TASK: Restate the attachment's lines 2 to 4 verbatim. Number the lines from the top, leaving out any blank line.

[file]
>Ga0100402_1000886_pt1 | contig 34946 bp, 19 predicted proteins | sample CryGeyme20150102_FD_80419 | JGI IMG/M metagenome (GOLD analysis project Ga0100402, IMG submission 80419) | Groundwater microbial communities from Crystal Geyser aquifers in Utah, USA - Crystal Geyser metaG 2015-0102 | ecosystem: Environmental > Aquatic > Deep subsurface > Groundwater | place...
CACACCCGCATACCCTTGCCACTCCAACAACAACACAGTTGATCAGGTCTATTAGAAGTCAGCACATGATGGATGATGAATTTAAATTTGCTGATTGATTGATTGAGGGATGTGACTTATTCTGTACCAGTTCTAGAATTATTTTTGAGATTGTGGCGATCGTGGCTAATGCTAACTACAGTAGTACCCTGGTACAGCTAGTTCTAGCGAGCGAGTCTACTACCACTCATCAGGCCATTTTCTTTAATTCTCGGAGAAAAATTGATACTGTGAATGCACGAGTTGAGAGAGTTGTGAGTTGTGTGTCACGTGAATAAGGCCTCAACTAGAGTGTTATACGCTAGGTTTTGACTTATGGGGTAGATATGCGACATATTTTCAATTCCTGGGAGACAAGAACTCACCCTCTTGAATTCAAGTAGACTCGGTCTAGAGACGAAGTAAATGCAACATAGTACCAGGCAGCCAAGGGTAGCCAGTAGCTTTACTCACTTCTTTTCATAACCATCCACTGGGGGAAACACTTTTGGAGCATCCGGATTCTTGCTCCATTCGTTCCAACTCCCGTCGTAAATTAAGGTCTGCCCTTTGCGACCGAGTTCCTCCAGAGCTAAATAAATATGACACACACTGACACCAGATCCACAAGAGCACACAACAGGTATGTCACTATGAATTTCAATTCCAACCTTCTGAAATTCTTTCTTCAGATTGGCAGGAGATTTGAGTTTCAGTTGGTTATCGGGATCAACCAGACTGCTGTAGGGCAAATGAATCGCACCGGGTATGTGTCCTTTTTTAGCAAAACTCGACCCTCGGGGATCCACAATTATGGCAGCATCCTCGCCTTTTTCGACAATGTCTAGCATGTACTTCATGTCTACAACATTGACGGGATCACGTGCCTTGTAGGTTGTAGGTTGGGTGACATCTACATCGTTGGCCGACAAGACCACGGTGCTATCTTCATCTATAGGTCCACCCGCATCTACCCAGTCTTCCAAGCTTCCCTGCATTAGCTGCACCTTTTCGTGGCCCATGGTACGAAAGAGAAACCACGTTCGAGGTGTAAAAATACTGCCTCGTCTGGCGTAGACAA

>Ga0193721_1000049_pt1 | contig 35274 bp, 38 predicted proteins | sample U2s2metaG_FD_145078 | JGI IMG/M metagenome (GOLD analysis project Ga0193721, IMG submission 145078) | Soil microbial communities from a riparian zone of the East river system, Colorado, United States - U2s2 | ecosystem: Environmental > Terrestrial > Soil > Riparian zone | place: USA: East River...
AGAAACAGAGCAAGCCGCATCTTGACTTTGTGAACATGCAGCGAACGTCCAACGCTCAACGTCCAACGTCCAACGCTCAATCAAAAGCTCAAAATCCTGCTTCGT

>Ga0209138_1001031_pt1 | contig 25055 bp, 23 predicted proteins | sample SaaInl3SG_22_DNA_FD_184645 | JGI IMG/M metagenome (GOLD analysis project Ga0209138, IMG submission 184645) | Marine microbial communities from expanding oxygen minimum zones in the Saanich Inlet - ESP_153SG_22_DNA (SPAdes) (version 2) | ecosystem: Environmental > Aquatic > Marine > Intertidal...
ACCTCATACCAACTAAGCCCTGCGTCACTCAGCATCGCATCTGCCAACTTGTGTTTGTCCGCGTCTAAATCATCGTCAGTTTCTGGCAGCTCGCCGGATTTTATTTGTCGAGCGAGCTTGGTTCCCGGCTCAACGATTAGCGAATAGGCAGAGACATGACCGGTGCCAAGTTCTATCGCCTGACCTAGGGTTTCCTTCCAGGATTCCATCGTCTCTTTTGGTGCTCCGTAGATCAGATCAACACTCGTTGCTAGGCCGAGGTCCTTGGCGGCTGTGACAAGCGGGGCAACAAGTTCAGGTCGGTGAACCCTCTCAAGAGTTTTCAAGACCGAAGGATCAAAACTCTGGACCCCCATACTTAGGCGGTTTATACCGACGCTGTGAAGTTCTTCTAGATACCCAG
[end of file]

CACACCCGCATACCCTTGCCACTCCAACAACAACACAGTTGATCAGGTCTATTAGAAGTCAGCACATGATGGATGATGAATTTAAATTTGCTGATTGATTGATTGAGGGATGTGACTTATTCTGTACCAGTTCTAGAATTATTTTTGAGATTGTGGCGATCGTGGCTAATGCTAACTACAGTAGTACCCTGGTACAGCTAGTTCTAGCGAGCGAGTCTACTACCACTCATCAGGCCATTTTCTTTAATTCTCGGAGAAAAATTGATACTGTGAATGCACGAGTTGAGAGAGTTGTGAGTTGTGTGTCACGTGAATAAGGCCTCAACTAGAGTGTTATACGCTAGGTTTTGACTTATGGGGTAGATATGCGACATATTTTCAATTCCTGGGAGACAAGAACTCACCCTCTTGAATTCAAGTAGACTCGGTCTAGAGACGAAGTAAATGCAACATAGTACCAGGCAGCCAAGGGTAGCCAGTAGCTTTACTCACTTCTTTTCATAACCATCCACTGGGGGAAACACTTTTGGAGCATCCGGATTCTTGCTCCATTCGTTCCAACTCCCGTCGTAAATTAAGGTCTGCCCTTTGCGACCGAGTTCCTCCAGAGCTAAATAAATATGACACACACTGACACCAGATCCACAAGAGCACACAACAGGTATGTCACTATGAATTTCAATTCCAACCTTCTGAAATTCTTTCTTCAGATTGGCAGGAGATTTGAGTTTCAGTTGGTTATCGGGATCAACCAGACTGCTGTAGGGCAAATGAATCGCACCGGGTATGTGTCCTTTTTTAGCAAAACTCGACCCTCGGGGATCCACAATTATGGCAGCATCCTCGCCTTTTTCGACAATGTCTAGCATGTACTTCATGTCTACAACATTGACGGGATCACGTGCCTTGTAGGTTGTAGGTTGGGTGACATCTACATCGTTGGCCGACAAGACCACGGTGCTATCTTCATCTATAGGTCCACCCGCATCTACCCAGTCTTCCAAGCTTCCCTGCATTAGCTGCACCTTTTCGTGGCCCATGGTACGAAAGAGAAACCACGTTCGAGGTGTAAAAATACTGCCTCGTCTGGCGTAGACAA

>Ga0193721_1000049_pt1 | contig 35274 bp, 38 predicted proteins | sample U2s2metaG_FD_145078 | JGI IMG/M metagenome (GOLD analysis project Ga0193721, IMG submission 145078) | Soil microbial communities from a riparian zone of the East river system, Colorado, United States - U2s2 | ecosystem: Environmental > Terrestrial > Soil > Riparian zone | place: USA: East River...
AGAAACAGAGCAAGCCGCATCTTGACTTTGTGAACATGCAGCGAACGTCCAACGCTCAACGTCCAACGTCCAACGCTCAATCAAAAGCTCAAAATCCTGCTTCGT